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The following code doesn't work in python

x = 11
print(x += 5)

while this code does

x = 11
x += 5

why is that?

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Because the language designers don't want it to. See the zen of python for some idea of what to expect from the language: –  Benson Feb 25 '11 at 9:32

3 Answers 3

up vote 8 down vote accepted

The problem is the due to the difference between a Statement and an Expression. This question has an excellent answer which explains the difference, the key point being:

Expression: Something which evaluates to a value. Example: 1+2/x

Statement: A line of code which does something. Example: GOTO 100

The print statement needs a value to print out. So in the brackets you put an expression which gives it the value to print. So this can be something as simple as x or a more complicated expression like "The value is %d" % x.

x += 5 is a statement which adds 5 to x but it doesn't come back with a value for print to use.

So in Python you can't say

print(x += 5)

any more than you could say:

y = x += 5

However, in some other languages, Statements are also Expressions, i.e. they do something and return a value. For example, this you can do this in Perl:

$x = 5;
$y = $x += 5;
print $y;

Whether you would want to do that is another question.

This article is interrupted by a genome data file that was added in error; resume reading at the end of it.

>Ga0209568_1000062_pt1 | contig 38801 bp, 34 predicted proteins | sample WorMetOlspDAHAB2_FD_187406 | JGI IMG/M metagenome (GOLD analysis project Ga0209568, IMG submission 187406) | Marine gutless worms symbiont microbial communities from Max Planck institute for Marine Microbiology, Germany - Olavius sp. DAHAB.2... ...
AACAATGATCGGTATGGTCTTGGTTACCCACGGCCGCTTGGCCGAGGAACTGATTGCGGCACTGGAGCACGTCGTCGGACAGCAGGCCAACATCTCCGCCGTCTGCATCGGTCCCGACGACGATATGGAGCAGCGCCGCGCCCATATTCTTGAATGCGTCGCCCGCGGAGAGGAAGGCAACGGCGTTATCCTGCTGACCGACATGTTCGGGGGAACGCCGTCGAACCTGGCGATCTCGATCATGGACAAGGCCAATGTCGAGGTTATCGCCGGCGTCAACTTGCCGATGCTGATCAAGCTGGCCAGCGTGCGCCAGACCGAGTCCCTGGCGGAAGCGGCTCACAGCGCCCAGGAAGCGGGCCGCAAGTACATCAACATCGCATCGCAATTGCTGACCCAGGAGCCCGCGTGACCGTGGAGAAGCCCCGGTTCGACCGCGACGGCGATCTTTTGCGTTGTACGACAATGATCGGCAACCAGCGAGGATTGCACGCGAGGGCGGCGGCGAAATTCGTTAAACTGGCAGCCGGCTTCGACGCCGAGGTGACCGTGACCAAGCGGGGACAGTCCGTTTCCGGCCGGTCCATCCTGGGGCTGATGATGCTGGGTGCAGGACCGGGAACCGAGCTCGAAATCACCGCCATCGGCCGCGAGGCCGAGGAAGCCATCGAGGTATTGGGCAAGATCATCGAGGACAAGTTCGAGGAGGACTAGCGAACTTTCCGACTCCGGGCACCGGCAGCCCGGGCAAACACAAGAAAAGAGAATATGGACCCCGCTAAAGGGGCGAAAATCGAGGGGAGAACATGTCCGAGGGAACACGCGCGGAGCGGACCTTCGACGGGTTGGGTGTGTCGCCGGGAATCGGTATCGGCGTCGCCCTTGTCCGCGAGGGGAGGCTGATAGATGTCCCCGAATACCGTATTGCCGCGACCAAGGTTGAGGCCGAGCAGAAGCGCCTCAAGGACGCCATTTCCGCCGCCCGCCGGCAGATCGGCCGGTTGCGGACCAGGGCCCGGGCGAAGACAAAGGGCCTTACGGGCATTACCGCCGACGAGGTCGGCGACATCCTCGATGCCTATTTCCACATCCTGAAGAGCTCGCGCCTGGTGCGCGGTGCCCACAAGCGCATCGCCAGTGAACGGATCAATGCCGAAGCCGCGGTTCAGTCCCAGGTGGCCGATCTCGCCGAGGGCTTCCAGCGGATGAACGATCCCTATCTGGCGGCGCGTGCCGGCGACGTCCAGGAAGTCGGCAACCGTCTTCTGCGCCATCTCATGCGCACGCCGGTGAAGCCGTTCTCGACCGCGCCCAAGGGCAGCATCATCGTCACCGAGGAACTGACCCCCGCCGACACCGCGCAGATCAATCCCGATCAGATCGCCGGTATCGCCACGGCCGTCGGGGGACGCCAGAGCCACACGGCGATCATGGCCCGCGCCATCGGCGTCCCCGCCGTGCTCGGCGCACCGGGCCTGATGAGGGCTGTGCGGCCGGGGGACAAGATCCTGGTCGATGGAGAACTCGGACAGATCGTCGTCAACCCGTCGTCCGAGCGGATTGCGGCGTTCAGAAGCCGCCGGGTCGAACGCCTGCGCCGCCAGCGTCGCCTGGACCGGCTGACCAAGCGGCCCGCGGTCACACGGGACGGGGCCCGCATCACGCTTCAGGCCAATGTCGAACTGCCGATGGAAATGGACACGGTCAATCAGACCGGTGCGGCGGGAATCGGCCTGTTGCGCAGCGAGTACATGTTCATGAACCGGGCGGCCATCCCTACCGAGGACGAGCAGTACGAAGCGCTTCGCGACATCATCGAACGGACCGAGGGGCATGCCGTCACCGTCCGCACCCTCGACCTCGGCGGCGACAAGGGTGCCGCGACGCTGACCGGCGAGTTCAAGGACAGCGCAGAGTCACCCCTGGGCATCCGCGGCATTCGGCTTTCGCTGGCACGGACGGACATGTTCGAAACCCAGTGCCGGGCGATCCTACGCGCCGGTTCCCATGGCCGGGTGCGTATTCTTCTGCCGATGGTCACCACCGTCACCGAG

One of the benefits of enforcing the difference between statements and expressions in Python is that you avoid common bugs where instead of something like:

if (myvar == 1) {
    //do things

you have the following by mistake:

if (myvar = 1) {
    //do things

In second case, C will set myvar to 1 but Python will fail with a compile error because you have a statement where you should have an expression.

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I think this is known in C/C++ as sequence points, am I right? –  Mahmoud Hossam Feb 25 '11 at 11:25
Oh, and there's no such thing as a compile error in python, they're all runtime errors :-) –  Mahmoud Hossam Feb 25 '11 at 12:14
@Phobia: not true. Entire modules are compiled before the first statement is executed. A syntax error anywhere in the file will prevent compilation, so the module won't run at all. –  ncoghlan Feb 26 '11 at 16:07
Python (At least the version I'm using) is interpreted, not compiled, I know python can also be compiled, but I don't compile it –  Mahmoud Hossam Feb 26 '11 at 16:43

x += 5 is a statement, not an expression. You can only use expressions as arguments in function calls.

I'm assuming you are used to a C-like language, where x += 5 is an expression, but in Python it's not.

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Yes, I'm a Java programmer –  Mahmoud Hossam Feb 25 '11 at 9:32

In Python, function calls only accept expressions, not statements.

Anything with an equals in it is a statement.

It's the same reason you can't do:

if x += 5:
    print x

See the Python Language Reference (3.2 version, 2.7 version) for full details.

share|improve this answer
Also the same reason you can't do print(x=5). –  Benson Feb 25 '11 at 9:31

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